A black Samurai in Japan in the 16th Century? Truth is stranger than fiction as the story of Yasuke is planned to hit the Big Screen.
The Japanese revered the African former slave in the 16th century.
The Lionsgate film “is based on the true story of an African whose journey to Japan comes with conflicting background stories,” Widen told Deadline last week. “The one I’ve chosen is that he was a slave soldier after the fall of Abysinnian Bengal, a black kingdom run by Ethiopians.”
In that story, Yasuke was sold into slavery and “found himself in the care of Alessandro Valignano, an Italian missionary,” Widen explained. “They formed a bond, and when there were complications in Rome, he was sent to Japan and took Yasuke with him,” he added.
Yasuke was an African slave in his early 20s when Valignano brought him on a missionary trip to Japan in 1579, according to historical accounts that Oxy reviewed. He stood out there because of his tall stature and dark skin and he soon became a local celebrity. His real name is unknown, but locals called him Yasuke in Japan ― likely a Japanese version of his birth name.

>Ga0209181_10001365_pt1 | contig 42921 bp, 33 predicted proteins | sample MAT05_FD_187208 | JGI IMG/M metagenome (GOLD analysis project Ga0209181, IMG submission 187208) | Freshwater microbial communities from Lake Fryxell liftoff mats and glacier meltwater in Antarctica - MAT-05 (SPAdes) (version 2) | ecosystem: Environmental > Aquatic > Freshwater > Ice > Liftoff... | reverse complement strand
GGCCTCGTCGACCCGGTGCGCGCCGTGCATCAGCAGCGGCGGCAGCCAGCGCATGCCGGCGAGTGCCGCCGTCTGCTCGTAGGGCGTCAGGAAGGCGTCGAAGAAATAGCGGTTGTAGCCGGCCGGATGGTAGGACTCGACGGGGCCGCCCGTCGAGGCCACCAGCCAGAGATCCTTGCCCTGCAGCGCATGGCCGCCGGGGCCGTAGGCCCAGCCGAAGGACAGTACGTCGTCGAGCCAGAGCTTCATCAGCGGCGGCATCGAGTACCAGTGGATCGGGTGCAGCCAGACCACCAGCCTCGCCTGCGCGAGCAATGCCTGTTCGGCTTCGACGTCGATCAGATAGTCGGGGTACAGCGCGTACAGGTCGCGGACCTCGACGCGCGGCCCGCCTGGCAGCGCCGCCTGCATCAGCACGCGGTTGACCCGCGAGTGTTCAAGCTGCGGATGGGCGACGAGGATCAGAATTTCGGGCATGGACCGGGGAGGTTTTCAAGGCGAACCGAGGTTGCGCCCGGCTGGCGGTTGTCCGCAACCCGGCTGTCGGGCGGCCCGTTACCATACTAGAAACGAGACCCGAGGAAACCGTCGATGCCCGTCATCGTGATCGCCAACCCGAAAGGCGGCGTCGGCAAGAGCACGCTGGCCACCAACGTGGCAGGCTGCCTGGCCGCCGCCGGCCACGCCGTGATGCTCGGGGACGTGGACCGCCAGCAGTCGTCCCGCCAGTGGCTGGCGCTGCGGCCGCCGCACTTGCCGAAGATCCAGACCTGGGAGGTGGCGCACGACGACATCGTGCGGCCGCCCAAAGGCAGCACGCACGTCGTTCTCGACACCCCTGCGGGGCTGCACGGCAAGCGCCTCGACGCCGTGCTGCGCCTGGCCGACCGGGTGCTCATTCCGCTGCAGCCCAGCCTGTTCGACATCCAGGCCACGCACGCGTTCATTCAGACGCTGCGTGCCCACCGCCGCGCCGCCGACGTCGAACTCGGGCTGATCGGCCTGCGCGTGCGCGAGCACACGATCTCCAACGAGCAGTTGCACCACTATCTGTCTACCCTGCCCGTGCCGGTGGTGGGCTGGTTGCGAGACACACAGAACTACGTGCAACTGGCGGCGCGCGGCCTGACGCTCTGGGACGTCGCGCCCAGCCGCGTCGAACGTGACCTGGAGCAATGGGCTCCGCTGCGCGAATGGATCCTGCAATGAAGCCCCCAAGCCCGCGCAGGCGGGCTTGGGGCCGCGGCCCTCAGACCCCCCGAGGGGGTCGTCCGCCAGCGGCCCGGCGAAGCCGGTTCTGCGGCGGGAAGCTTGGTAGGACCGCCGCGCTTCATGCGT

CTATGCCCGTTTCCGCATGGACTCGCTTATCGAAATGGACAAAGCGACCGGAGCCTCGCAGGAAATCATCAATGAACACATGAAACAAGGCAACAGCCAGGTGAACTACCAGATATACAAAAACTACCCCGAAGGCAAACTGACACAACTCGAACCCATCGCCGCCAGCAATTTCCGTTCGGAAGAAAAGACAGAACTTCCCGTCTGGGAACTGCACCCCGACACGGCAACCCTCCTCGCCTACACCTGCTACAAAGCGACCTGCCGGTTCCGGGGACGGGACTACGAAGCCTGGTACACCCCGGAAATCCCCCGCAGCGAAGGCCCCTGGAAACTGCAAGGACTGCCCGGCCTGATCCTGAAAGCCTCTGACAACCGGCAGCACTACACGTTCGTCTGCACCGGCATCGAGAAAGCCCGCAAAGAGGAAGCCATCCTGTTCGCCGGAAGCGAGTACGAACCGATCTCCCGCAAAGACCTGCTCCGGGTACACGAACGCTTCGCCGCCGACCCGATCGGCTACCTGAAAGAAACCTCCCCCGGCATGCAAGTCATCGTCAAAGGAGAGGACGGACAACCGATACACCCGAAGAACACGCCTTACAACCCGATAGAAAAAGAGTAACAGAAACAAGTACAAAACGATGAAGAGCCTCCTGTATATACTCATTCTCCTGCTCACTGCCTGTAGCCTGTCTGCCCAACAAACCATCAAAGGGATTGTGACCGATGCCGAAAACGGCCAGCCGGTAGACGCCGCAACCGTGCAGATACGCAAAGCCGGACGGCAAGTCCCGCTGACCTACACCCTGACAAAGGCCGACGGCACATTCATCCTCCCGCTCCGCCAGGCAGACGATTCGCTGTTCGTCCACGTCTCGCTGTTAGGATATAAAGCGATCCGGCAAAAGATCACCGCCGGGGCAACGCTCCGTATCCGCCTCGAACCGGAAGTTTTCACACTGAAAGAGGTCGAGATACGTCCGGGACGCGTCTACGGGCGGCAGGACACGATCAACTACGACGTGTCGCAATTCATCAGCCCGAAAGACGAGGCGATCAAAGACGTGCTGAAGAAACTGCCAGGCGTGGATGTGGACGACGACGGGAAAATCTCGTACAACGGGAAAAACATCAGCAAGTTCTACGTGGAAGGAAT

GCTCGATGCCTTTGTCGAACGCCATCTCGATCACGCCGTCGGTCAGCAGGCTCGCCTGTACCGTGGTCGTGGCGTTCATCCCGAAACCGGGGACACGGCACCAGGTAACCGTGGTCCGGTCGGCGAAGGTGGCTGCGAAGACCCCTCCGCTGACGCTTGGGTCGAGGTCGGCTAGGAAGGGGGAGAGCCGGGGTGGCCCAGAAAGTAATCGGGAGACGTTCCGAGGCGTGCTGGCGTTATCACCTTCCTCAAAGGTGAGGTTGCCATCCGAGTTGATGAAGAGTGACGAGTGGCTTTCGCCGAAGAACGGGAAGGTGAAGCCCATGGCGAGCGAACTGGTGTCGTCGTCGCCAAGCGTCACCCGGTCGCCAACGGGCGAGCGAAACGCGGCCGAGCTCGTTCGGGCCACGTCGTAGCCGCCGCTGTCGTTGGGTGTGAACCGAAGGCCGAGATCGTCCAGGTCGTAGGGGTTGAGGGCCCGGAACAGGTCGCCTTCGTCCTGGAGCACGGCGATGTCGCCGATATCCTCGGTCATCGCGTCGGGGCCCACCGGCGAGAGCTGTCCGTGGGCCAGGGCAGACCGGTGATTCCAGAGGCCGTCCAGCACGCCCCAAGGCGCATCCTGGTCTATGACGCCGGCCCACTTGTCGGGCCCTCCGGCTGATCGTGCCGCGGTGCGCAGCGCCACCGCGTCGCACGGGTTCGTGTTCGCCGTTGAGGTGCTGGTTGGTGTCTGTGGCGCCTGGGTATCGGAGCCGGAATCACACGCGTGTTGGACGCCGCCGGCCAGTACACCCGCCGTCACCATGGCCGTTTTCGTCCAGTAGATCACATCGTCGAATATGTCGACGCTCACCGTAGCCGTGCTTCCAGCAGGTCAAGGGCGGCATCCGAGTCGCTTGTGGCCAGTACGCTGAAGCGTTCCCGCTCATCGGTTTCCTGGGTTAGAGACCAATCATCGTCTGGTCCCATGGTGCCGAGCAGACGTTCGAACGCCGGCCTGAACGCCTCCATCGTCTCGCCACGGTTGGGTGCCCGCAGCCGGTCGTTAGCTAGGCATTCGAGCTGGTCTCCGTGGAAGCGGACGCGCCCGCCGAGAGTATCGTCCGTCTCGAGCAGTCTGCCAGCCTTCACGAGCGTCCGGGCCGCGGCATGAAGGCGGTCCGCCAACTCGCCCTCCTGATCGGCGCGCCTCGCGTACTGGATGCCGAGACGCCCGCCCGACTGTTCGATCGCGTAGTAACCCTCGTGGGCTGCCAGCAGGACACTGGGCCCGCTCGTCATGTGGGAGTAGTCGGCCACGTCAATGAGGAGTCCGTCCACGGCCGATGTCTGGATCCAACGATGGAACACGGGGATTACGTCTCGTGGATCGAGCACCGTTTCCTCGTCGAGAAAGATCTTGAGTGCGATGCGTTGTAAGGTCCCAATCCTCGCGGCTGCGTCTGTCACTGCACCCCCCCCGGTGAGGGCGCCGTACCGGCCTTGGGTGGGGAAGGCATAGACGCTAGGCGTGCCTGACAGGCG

When Japanese warlord Oda Nobunaga learned of Yasuke and his impressive strength, he hired the young African as a feudal bodyguard. Under Nobunaga, Yasuke quickly rose in the ranks to become a well-respected samurai warrior who spoke fluent Japanese.
“They presented him with a blade, and he went to work,” Widen told Deadline.
Parts of Yasuke’s story lived on in a 1916 Japanese children’s book called Kuro-suke, about a young, black samurai who often dreams of his parents in Africa.